The “do something” rationale would ultimately imply a total ban on guns. No matter what restrictions exist at any moment, violence will still occur and “something” more could be imposed. Connecticut, where the Newton shootings occurred, already had a ban on assault weapons in place, and those laws successfully prevented the shooter from buying a gun shortly before the incident. Columbine occurred in the midst of a national ban on assault weapons and magazines holding more than rounds. Eric Harris filled his pockets with 10-round magazines and fired 96 times. Dylan Klebold used magazines with capacities up to 52 despite the ban being in place, yet he fired barely more than half the number of rounds as Harris. Today, 9 years after the assault weapons ban and 10-round magazine limit expired and those items became legal again, murder rates are at historic lows. Gun deaths have been decreasing as gun control laws are being scaled back.
There simply is no Catholic teaching counseling limitless restrictions on guns. The “do something” motivation in favor of anything liberals propose as gun control is not a theological assertion, and it is not a reason to say that the Catholic pro-life position must support whatever is proposed as gun control.
The gun magazine limit illustrates this point. Maryland, where I live, already bans high capacity magazines by imposing a limit of 20 rounds per magazine. President Obama and the Maryland Governor want to reduce the limit to 10. New York already had a 10-round limit so it imposed a limit of 7. There is no floor to the idea of “doing something” to control guns that supports New York’s recent law, nor to the idea of saying “I will never be an authority on the number of bullets that should be in an ammo clip” but a Culture of Life means supporting whatever lower limit is proposed. In a few years when 5-round, 3-round, 1- and 0-round limits are proposed, the rationale “I’m not an expert, but we must do something” will still support those measures.
Yet Catholic teaching does not tell us to impose lower and lower limits until bullets (and therefore guns) are banned. It does not tell us what limit to impose at all. It leaves that issue to the reasonable judgment of Catholics. Bishop Stephen Blaire, a leading advocate of gun control, simply states that gun control be “sensible,” that guns should not be “easy” to access, that their purchase should involve background checks, and the like. But all those things already exist in law, especially in places like New York and Maryland, and no one really opposes these generic suggestions. It is not possible to claim that Catholic teaching requires support for a 10- or 7-round magazine limit simply because we need to “do something” to stop killings that occurred where rigorous gun control was already in place, didn’t actually work, and doesn’t touch the real issue of mental illness.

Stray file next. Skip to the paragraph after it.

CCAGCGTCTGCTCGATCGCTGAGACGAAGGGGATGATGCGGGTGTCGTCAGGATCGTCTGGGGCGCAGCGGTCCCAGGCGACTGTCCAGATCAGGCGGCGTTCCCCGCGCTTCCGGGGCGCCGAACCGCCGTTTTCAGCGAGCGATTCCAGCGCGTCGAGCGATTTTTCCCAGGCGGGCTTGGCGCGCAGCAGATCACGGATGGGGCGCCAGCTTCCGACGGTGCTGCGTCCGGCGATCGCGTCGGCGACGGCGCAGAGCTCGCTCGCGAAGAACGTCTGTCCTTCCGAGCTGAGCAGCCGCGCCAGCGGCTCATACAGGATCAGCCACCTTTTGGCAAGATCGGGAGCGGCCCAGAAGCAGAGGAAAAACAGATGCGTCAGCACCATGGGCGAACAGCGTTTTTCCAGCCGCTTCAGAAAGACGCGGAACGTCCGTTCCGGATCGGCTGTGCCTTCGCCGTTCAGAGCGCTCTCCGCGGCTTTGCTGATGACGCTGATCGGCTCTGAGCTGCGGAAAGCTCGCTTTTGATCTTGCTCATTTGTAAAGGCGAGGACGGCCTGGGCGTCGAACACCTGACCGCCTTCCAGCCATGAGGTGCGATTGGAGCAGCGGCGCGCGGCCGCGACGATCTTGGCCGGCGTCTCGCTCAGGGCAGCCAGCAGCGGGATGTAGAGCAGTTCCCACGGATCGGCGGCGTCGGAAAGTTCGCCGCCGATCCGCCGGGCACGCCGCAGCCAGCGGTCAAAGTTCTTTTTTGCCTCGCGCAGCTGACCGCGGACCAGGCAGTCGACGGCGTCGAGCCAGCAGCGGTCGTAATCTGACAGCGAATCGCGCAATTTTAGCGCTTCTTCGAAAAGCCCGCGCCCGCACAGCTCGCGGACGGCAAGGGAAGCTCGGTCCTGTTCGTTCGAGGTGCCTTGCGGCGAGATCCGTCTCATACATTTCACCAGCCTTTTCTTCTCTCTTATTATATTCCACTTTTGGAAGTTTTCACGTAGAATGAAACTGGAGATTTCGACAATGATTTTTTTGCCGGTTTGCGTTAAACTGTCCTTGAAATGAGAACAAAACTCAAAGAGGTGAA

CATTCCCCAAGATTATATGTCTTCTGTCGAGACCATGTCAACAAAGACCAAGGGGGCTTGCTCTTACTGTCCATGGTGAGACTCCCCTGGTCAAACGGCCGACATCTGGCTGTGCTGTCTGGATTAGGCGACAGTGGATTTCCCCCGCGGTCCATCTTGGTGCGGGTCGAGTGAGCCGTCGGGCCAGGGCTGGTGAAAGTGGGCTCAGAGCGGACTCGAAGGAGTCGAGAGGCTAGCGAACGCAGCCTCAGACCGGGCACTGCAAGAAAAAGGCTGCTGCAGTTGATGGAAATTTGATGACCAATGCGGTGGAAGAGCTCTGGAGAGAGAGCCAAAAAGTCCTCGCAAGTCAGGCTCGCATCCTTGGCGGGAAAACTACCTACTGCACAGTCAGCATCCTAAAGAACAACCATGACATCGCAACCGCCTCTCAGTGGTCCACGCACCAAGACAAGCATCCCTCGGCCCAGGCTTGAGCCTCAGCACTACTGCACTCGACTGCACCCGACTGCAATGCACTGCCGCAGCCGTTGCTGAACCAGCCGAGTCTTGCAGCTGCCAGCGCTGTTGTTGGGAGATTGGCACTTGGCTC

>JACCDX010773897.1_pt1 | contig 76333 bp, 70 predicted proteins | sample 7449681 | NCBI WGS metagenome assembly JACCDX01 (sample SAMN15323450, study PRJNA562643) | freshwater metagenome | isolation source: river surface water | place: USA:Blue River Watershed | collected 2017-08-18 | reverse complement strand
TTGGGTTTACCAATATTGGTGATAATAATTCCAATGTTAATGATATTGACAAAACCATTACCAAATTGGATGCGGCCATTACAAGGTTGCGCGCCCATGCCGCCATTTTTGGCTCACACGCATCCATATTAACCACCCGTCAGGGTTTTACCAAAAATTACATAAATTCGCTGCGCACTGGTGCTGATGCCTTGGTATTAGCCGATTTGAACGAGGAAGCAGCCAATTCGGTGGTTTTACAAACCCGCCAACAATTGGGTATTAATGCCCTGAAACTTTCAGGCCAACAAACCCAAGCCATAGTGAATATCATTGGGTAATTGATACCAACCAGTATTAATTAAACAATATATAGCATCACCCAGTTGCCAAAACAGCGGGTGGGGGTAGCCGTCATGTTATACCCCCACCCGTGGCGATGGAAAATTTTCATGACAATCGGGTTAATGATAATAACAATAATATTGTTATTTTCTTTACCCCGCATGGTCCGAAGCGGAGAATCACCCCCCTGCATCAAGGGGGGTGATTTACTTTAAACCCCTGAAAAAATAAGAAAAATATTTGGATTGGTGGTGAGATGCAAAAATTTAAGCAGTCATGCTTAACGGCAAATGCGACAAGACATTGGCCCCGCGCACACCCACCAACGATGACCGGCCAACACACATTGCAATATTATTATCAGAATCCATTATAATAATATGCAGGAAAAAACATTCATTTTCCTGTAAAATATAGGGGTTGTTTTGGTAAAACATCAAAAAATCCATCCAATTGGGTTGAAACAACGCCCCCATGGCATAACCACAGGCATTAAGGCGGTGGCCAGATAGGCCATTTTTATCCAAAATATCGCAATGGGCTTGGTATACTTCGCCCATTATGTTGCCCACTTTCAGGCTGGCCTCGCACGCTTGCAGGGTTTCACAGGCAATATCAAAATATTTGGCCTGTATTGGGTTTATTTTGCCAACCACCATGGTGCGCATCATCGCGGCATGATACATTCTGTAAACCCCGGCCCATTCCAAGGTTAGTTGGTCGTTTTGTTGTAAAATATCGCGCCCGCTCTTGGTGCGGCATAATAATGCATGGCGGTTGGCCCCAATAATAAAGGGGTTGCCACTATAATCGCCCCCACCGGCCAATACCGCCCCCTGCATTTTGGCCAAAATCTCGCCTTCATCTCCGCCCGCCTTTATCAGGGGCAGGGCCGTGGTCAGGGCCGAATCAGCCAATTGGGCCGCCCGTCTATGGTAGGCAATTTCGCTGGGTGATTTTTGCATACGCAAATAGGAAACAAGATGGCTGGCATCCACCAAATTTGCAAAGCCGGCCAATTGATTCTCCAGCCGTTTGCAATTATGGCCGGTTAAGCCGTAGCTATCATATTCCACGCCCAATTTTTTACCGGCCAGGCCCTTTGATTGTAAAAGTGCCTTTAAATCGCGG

I think Cardinal Dolan’s caveats in his blog post inherently recognize this. He expresses his personal desire to reduce gun violence and support of New York’s new law, but disclaims any judgment on whether the law is actually effective or reasonable. I don’t think his disclaimer is consistent with his support. But at minimum, it doesn’t count as Catholic teaching about what pro-life must mean.
Liberals desperately claim that pro-lifers must support gun control, but they cannot be allowed to short-circuit reason. Catholic teaching doesn’t call for a gun ban, it calls for reasonable measures. Liberals must justify why they think specific laws like an assault weapons ban and magazine limit that existed in places like Newton and Columbine would now prevent Newton and Columbine. They must use reason to show that extensive background checks and waiting period systems like those in Maryland are not good enough, and we must make it ever more costly and difficult for law-abiding families to fulfill their duties under Catechism paragraph 2265 by being able to obtain guns for protection. These issues are subject to reasonable disagreement among Catholics because of Church teaching, not in spite of it. Pro-lifers have no obligation to agree with whatever liberals say is needed.